Work-Life Balance: How to Beat the Burnout


9 Aug 2021



Written By Anne Jacobs



As a social worker, musician, festival worker and punter, I know that the music and events industry is full of passionate people getting together to create, perform and bring music to the community. However as many of us know, it can be a frenetic, fast paced and at times stressful environment to work in!

Stress is a normal part of life and work. It creates a physical response to get us ready for action. However, too much stress or prolonged stress can lead to burnout.

Burnout is a state of mental, physical and emotional exhaustion. Some signs you may be burnt out include:

  • You can’t be bothered, feel unmotivated at a job you used to enjoy or feel irritated by your workmates or workplace.
  • You avoid work, procrastinate on tasks or creative projects, or take a lot of sick days.
  • You don’t enjoy working in the industry anymore or enjoy aspects of your work that you used to.
  • You are constantly tired or getting sick more often.
  • You are thinking about leaving the industry because of the above.

We know that as people working in the music industry, we are passionate about the work we do. Feeling so burnt out that you want to leave the industry that you love is a terrible space to be in.

How to Beat Burnout.

There is a reason that every article about mental health talks about the Big three: good sleep, healthy diet and exercise! They are the cornerstones of mental wellbeing. Start slowly here and makes some small changes to make them last. Seek support from your GP if you need to.

If alcohol or drug use is becoming a coping mechanism for stress relief, it may be time to reduce your use or talk to someone about healthier ways to manage.

Relaxation, meditation and mindfulness are also key strategies for managing burnout. Start slow – meditation requires time and practice. Don’t expect to be mediating for an hour a day immediately. Trust me, it’s not going to happen! Check out the Support Act website for some great resources.

Evaluate your relationship with your phone. Often in music, the personal is the professional and it can be hard to create and maintain your personal life away from your professional life. Technology also keeps us ‘online’ all the time, but this can lead to increased stress. Check your daily use using the apps available to you and develop strategies to switch off.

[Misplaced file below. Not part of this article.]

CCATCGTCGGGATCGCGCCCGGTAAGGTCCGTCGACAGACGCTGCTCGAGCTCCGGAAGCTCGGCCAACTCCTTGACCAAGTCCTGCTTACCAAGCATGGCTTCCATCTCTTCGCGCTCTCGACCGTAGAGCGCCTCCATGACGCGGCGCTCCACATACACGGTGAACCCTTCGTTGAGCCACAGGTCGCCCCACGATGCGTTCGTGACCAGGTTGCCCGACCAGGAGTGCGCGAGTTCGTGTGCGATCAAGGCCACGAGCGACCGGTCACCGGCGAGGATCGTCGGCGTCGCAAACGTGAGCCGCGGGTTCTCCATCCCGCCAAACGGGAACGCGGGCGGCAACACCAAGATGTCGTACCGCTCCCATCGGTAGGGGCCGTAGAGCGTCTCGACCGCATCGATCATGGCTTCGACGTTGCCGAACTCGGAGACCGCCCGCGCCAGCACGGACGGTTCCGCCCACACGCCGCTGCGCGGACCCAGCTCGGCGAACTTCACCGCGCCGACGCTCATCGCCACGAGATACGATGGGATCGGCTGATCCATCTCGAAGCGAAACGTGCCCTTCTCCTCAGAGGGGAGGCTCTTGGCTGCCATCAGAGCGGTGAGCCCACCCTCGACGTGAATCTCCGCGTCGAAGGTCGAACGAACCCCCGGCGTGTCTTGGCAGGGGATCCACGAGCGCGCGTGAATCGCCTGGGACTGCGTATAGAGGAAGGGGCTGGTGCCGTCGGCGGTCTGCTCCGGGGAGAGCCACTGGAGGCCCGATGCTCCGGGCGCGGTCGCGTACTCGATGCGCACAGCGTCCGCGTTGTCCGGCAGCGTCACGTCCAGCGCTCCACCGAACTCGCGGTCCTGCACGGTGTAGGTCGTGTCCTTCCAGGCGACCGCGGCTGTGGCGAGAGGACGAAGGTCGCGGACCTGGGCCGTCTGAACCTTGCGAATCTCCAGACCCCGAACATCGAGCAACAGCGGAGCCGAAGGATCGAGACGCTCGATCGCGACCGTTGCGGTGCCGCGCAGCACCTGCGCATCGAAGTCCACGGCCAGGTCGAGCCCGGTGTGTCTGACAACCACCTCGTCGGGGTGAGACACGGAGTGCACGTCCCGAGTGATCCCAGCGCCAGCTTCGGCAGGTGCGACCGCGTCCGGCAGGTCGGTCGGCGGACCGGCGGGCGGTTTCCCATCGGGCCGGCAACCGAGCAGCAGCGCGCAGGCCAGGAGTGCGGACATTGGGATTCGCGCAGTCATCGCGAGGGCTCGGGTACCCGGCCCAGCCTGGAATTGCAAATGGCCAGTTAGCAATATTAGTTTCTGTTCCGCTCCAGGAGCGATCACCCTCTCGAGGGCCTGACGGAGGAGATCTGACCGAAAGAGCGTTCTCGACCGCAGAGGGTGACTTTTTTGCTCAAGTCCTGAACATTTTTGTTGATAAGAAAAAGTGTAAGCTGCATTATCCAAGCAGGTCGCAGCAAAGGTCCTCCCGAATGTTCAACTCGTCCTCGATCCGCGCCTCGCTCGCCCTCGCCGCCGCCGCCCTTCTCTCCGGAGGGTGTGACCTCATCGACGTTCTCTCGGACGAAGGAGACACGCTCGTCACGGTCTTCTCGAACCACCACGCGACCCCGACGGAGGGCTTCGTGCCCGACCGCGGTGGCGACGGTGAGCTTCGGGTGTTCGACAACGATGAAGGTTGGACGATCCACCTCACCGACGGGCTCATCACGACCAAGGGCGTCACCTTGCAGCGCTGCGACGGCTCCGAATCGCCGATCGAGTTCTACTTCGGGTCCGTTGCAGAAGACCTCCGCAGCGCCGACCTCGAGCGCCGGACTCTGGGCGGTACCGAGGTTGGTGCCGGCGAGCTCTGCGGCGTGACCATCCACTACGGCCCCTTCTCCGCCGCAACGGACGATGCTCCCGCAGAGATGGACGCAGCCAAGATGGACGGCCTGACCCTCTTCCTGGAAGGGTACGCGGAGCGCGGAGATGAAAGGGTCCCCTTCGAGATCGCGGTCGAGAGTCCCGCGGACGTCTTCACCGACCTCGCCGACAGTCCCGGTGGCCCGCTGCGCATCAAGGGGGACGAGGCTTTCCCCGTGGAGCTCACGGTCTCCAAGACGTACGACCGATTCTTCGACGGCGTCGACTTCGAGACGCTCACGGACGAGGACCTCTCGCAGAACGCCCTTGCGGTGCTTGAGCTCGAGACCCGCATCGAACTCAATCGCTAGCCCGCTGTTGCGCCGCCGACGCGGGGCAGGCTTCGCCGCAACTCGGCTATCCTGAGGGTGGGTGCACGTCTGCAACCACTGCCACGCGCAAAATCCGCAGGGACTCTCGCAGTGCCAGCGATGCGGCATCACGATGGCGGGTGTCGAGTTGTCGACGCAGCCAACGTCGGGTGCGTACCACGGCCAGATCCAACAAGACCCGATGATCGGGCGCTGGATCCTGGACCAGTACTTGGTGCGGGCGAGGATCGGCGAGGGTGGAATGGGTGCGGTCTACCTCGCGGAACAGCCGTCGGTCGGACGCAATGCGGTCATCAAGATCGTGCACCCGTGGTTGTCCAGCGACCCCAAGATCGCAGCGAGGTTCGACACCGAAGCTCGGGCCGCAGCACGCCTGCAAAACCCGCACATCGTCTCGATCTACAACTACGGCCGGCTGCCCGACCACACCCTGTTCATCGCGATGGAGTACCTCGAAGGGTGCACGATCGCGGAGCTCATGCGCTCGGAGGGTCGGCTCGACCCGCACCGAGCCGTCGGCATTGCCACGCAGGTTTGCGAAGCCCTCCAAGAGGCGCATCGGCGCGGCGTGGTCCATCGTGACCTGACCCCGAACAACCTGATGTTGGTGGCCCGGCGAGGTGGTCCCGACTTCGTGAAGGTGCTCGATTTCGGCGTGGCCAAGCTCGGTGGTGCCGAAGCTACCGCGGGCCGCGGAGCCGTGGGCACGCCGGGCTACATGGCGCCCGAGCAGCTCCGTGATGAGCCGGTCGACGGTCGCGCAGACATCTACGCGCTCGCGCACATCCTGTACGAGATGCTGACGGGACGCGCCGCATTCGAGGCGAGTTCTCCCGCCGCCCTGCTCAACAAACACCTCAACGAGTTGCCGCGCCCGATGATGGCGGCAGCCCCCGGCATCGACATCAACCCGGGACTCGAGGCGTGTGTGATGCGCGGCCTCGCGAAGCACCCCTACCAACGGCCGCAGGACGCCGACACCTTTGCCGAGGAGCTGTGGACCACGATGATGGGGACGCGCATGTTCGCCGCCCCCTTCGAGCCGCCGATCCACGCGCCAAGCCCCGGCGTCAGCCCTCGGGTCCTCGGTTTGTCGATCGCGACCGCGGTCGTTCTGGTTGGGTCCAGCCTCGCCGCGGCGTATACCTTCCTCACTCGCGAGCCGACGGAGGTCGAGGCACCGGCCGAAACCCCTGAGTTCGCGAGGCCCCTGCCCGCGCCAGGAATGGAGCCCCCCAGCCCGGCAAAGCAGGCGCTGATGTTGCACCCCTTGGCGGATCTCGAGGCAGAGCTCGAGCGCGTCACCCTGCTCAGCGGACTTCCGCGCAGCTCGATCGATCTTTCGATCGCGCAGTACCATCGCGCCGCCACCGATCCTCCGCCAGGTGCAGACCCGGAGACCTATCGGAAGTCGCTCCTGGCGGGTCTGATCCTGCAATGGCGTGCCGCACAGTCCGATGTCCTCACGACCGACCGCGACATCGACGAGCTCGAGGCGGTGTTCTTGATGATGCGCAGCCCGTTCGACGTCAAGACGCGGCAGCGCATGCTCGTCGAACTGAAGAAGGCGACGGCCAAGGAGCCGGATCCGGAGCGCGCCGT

Have time away from work time, get outside, create some time away from your work headspace. If you work from home, try to create a boundary between work time and space, and play time. Give yourself permission to shut off and have some fun!


Reconnect with what you enjoy about your work. Why did you originally want to get into the industry? What have you enjoyed about it previously? What were some good experiences? Try to find times at work that ARE good, rather than focusing on the aspects that have been stressing you out.

Be social. The people who know you well are often the best at recognising when something isn’t quite right with you. Sometimes stress sneaks up on you and you don’t know that it is happening until it is too late. Find ways to connect when on tour or away from these supports.

Be kind to yourself. It is ok to feel this way, but it is important to remember that there are ways to move past it and feel energised and passionate again.

If you recognise any of these feelings in yourself, please get in touch with the Support Act Wellbeing Helpline on 1800 959 500. The counsellors at the Wellbeing Helpline understand the unique issues that come with working in the music industry and can provide you with some strategies to help you maintain your career in a healthy and long-lasting way.

You can also check out the Support Act website where you can find a lot of resources about mental wellbeing with topics such as depression, alcohol and drug use and self-care. You can also find out more about our various mental health programs and events, including Head First, our first music industry conference about mental health and wellbeing taking place on 7 October at AIM, Sydney.

All Photos: Unsplash

Written by Anne Jacobs

Anne is the National Welfare Coordinator at Support Act.

Support Act is an organisation that provides crisis relief for artists, artist managers, crew and music workers who are facing financial hardship due to illness, mental ill-health, injury or other crisis (including COVID-19) that may impact a person’s ability to work in the music industry.

Support Act also provides free mental health support via the Wellbeing Helpline (1800 959 500), a free confidential phone counselling service to discuss any aspect of mental health and wellbeing.


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